We cannot say for sure whether the continuity of the ethos of the tsarist-era studenchestvo was unbroken before it reemerged within the university brigades for nature protection in the 1960s. However, Florenskii and Shutova


are right to point to the linkages between a decades-old nature protection movement, that movement's youth organizations (especially from the 1940s onward), and the university student nature protection brigades (druzhiny ) of the 1960s through 1980s to which the older movement gave rise.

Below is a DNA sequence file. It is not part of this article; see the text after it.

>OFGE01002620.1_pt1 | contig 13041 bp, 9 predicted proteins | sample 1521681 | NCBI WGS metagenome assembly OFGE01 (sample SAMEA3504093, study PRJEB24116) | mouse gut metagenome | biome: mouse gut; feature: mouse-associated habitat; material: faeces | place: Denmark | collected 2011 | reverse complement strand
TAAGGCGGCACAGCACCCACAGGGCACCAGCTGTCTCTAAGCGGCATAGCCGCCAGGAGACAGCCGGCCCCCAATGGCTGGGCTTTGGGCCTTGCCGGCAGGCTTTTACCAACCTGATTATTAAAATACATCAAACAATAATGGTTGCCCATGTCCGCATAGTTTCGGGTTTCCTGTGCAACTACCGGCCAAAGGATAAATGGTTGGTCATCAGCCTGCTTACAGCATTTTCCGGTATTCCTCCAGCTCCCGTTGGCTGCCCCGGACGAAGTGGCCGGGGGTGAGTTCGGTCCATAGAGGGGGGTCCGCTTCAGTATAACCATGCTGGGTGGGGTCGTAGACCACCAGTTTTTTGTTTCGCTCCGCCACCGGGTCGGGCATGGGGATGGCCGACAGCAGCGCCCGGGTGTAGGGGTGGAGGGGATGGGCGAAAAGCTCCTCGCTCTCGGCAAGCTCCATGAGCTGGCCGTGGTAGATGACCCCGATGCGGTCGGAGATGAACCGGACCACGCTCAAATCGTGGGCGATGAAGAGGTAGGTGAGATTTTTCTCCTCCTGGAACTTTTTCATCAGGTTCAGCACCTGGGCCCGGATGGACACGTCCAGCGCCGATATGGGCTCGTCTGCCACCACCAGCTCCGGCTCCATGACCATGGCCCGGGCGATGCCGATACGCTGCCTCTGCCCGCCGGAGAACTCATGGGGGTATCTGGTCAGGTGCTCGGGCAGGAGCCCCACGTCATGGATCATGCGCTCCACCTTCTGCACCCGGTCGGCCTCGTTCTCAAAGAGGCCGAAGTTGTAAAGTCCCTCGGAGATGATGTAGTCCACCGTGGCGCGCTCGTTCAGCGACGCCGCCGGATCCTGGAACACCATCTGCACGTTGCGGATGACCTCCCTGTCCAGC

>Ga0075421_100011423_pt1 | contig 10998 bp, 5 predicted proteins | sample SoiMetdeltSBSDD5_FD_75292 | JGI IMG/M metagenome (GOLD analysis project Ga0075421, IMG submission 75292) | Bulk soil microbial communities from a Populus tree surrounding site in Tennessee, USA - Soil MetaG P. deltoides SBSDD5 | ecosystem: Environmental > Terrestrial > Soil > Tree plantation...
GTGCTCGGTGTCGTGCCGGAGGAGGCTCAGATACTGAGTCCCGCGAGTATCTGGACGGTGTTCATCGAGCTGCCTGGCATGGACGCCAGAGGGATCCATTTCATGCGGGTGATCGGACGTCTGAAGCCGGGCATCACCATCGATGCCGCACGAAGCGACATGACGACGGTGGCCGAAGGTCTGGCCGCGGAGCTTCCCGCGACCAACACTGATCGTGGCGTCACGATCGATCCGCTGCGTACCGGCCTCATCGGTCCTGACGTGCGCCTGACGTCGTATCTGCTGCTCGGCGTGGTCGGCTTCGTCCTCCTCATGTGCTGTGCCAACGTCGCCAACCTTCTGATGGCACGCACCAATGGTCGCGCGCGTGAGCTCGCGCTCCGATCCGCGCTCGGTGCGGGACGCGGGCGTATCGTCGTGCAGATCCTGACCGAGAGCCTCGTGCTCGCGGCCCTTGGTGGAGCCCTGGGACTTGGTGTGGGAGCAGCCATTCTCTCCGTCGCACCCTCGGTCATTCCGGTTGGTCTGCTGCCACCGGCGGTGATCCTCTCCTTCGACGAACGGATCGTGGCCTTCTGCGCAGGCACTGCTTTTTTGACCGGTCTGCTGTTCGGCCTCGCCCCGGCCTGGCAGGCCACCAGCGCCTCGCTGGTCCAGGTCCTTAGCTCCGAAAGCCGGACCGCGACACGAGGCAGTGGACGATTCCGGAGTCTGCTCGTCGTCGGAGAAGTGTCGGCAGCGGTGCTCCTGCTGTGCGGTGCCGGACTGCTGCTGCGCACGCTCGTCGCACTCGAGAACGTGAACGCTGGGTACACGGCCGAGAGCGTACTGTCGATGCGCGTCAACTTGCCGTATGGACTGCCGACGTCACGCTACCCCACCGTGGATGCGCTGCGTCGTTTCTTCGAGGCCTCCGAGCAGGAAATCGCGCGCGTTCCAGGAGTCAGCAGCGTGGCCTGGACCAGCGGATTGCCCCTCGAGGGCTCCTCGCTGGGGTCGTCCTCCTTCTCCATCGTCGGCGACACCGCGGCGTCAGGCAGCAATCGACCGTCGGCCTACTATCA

Tempting as it may be, however, it would be an error to conflate the distinctive groups of Russian activists into a unified "environmental movement." The earlier nature protection movement of the field naturalists and activists, the later movements of university students and of engineering and technical students, the Russian national-patriotic movement for the protection of nature, and the mass protests of the late 1980s all must be distinguished from each other sociologically despite the links between them. Although all these currents enlisted the rhetoric of nature protection, they drew inspiration from sometimes quite distinct cultural, professional, and ideological traditions. For example, the druzhiny echoed the hoary traditions of the Russian studenchestvo , whereas the "scientific public opinion" of their professor-mentors was rooted in the prerevolutionary ideology of the old academic intelligentsia. Those divergences reflected underlying social differences among the members of these various environmental activist movements: levels and kinds of professional training, professional or career status, social origin, and generational cohort. Admittedly, the distinctions made here are overschematized; nevertheless, our insight is better served in this case by splitting than by lumping.[3]